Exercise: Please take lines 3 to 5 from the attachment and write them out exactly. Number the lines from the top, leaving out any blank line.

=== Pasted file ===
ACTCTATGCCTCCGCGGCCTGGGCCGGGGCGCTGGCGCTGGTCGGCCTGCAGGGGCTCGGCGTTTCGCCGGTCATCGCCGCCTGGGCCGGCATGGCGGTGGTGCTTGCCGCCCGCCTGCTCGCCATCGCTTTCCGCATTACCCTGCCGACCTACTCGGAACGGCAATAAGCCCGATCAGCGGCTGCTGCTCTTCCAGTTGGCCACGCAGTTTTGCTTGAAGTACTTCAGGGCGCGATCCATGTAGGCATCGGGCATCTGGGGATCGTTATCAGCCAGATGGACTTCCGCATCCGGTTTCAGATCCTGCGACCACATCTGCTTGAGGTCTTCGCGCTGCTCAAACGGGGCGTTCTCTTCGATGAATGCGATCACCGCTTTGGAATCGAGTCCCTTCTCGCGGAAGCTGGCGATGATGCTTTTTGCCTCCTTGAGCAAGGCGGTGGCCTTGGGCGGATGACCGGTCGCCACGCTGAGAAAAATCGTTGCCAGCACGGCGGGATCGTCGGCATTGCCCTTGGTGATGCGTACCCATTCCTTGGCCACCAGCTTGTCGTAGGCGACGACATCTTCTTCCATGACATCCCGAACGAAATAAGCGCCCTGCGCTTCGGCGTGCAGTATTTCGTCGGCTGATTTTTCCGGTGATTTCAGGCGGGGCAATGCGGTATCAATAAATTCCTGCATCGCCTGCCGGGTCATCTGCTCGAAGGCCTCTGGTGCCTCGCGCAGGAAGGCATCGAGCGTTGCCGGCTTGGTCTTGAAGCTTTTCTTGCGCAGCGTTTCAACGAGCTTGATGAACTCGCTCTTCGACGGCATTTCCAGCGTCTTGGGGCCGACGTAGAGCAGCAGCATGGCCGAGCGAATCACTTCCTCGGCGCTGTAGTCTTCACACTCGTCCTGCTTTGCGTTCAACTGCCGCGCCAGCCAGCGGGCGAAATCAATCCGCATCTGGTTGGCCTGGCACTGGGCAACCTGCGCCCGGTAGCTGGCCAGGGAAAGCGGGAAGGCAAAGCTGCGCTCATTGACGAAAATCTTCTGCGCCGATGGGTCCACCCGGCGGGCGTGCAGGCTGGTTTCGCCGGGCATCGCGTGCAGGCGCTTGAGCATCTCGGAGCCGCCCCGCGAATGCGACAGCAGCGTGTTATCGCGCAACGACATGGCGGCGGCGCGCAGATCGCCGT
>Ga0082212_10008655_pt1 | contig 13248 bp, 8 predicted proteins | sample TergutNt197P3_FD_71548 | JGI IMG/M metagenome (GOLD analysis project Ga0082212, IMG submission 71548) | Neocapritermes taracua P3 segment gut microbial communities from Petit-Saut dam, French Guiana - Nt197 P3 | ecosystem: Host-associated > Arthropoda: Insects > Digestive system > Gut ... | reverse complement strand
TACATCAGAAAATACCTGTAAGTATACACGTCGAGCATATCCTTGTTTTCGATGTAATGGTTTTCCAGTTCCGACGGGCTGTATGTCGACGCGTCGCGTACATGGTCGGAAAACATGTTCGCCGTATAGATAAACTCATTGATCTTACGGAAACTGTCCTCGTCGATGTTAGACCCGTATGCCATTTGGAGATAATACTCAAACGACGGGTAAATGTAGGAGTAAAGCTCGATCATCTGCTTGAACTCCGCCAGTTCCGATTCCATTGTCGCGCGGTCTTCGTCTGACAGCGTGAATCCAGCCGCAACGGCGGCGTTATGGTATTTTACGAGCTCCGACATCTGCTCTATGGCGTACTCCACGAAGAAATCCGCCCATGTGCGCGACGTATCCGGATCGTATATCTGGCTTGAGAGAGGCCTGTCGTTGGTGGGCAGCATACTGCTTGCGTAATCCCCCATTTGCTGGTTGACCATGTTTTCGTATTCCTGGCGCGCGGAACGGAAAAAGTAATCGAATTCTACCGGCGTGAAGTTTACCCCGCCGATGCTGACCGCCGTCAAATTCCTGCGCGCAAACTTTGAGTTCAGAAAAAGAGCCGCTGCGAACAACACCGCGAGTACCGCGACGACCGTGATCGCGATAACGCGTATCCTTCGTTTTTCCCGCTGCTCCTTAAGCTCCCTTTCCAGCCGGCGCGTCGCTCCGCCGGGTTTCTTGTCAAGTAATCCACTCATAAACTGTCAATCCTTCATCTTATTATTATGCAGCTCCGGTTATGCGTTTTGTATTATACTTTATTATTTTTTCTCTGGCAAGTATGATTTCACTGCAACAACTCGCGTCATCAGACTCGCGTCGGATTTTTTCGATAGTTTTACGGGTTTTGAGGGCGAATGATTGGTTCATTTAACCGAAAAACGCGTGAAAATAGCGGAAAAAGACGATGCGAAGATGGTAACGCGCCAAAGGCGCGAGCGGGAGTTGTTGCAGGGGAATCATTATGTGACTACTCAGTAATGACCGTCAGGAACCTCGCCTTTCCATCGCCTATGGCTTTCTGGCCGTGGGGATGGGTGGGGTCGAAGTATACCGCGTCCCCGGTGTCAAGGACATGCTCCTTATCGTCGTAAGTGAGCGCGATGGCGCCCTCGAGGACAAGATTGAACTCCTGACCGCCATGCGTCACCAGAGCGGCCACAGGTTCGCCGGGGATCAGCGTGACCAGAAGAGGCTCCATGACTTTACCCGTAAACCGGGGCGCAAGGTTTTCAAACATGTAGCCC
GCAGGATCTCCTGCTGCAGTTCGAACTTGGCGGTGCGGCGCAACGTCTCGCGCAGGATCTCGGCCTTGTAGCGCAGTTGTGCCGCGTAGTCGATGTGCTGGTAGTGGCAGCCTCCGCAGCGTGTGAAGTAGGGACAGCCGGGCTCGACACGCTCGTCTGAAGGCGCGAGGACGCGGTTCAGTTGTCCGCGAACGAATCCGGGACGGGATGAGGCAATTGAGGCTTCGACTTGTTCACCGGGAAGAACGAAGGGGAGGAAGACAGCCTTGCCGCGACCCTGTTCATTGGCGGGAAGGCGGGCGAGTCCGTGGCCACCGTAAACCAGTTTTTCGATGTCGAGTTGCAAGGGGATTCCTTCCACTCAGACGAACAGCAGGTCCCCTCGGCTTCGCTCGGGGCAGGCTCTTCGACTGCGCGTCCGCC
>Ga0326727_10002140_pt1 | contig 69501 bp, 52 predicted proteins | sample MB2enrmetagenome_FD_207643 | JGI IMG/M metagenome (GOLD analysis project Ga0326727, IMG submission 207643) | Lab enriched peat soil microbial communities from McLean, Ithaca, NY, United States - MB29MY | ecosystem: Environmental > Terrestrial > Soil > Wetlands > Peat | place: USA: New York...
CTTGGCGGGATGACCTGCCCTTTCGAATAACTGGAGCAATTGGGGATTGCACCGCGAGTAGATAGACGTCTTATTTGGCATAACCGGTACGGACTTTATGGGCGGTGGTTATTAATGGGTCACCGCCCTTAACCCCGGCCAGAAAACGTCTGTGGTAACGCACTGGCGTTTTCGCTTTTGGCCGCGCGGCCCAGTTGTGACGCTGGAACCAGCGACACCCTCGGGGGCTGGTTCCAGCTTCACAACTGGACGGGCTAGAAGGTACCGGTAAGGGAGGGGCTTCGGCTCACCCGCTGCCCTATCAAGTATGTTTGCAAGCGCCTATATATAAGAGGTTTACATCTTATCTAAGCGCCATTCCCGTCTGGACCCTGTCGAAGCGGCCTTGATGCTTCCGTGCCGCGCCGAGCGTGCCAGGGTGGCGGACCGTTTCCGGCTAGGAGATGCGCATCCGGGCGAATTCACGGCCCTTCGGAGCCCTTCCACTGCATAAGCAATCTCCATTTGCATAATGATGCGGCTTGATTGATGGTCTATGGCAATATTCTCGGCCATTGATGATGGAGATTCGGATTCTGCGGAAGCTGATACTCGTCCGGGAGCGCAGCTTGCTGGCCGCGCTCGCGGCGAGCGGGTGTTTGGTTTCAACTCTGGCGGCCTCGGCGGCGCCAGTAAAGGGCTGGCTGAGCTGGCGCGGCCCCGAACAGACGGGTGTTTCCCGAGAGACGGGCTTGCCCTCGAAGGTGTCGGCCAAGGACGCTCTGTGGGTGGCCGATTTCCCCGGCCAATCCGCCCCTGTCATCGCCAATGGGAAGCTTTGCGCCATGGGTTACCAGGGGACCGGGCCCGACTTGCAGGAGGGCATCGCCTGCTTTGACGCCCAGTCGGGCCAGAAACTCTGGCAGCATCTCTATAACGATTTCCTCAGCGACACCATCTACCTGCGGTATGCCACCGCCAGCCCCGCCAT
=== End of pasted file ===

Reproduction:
TACATCAGAAAATACCTGTAAGTATACACGTCGAGCATATCCTTGTTTTCGATGTAATGGTTTTCCAGTTCCGACGGGCTGTATGTCGACGCGTCGCGTACATGGTCGGAAAACATGTTCGCCGTATAGATAAACTCATTGATCTTACGGAAACTGTCCTCGTCGATGTTAGACCCGTATGCCATTTGGAGATAATACTCAAACGACGGGTAAATGTAGGAGTAAAGCTCGATCATCTGCTTGAACTCCGCCAGTTCCGATTCCATTGTCGCGCGGTCTTCGTCTGACAGCGTGAATCCAGCCGCAACGGCGGCGTTATGGTATTTTACGAGCTCCGACATCTGCTCTATGGCGTACTCCACGAAGAAATCCGCCCATGTGCGCGACGTATCCGGATCGTATATCTGGCTTGAGAGAGGCCTGTCGTTGGTGGGCAGCATACTGCTTGCGTAATCCCCCATTTGCTGGTTGACCATGTTTTCGTATTCCTGGCGCGCGGAACGGAAAAAGTAATCGAATTCTACCGGCGTGAAGTTTACCCCGCCGATGCTGACCGCCGTCAAATTCCTGCGCGCAAACTTTGAGTTCAGAAAAAGAGCCGCTGCGAACAACACCGCGAGTACCGCGACGACCGTGATCGCGATAACGCGTATCCTTCGTTTTTCCCGCTGCTCCTTAAGCTCCCTTTCCAGCCGGCGCGTCGCTCCGCCGGGTTTCTTGTCAAGTAATCCACTCATAAACTGTCAATCCTTCATCTTATTATTATGCAGCTCCGGTTATGCGTTTTGTATTATACTTTATTATTTTTTCTCTGGCAAGTATGATTTCACTGCAACAACTCGCGTCATCAGACTCGCGTCGGATTTTTTCGATAGTTTTACGGGTTTTGAGGGCGAATGATTGGTTCATTTAACCGAAAAACGCGTGAAAATAGCGGAAAAAGACGATGCGAAGATGGTAACGCGCCAAAGGCGCGAGCGGGAGTTGTTGCAGGGGAATCATTATGTGACTACTCAGTAATGACCGTCAGGAACCTCGCCTTTCCATCGCCTATGGCTTTCTGGCCGTGGGGATGGGTGGGGTCGAAGTATACCGCGTCCCCGGTGTCAAGGACATGCTCCTTATCGTCGTAAGTGAGCGCGATGGCGCCCTCGAGGACAAGATTGAACTCCTGACCGCCATGCGTCACCAGAGCGGCCACAGGTTCGCCGGGGATCAGCGTGACCAGAAGAGGCTCCATGACTTTACCCGTAAACCGGGGCGCAAGGTTTTCAAACATGTAGCCC
GCAGGATCTCCTGCTGCAGTTCGAACTTGGCGGTGCGGCGCAACGTCTCGCGCAGGATCTCGGCCTTGTAGCGCAGTTGTGCCGCGTAGTCGATGTGCTGGTAGTGGCAGCCTCCGCAGCGTGTGAAGTAGGGACAGCCGGGCTCGACACGCTCGTCTGAAGGCGCGAGGACGCGGTTCAGTTGTCCGCGAACGAATCCGGGACGGGATGAGGCAATTGAGGCTTCGACTTGTTCACCGGGAAGAACGAAGGGGAGGAAGACAGCCTTGCCGCGACCCTGTTCATTGGCGGGAAGGCGGGCGAGTCCGTGGCCACCGTAAACCAGTTTTTCGATGTCGAGTTGCAAGGGGATTCCTTCCACTCAGACGAACAGCAGGTCCCCTCGGCTTCGCTCGGGGCAGGCTCTTCGACTGCGCGTCCGCC
>Ga0326727_10002140_pt1 | contig 69501 bp, 52 predicted proteins | sample MB2enrmetagenome_FD_207643 | JGI IMG/M metagenome (GOLD analysis project Ga0326727, IMG submission 207643) | Lab enriched peat soil microbial communities from McLean, Ithaca, NY, United States - MB29MY | ecosystem: Environmental > Terrestrial > Soil > Wetlands > Peat | place: USA: New York...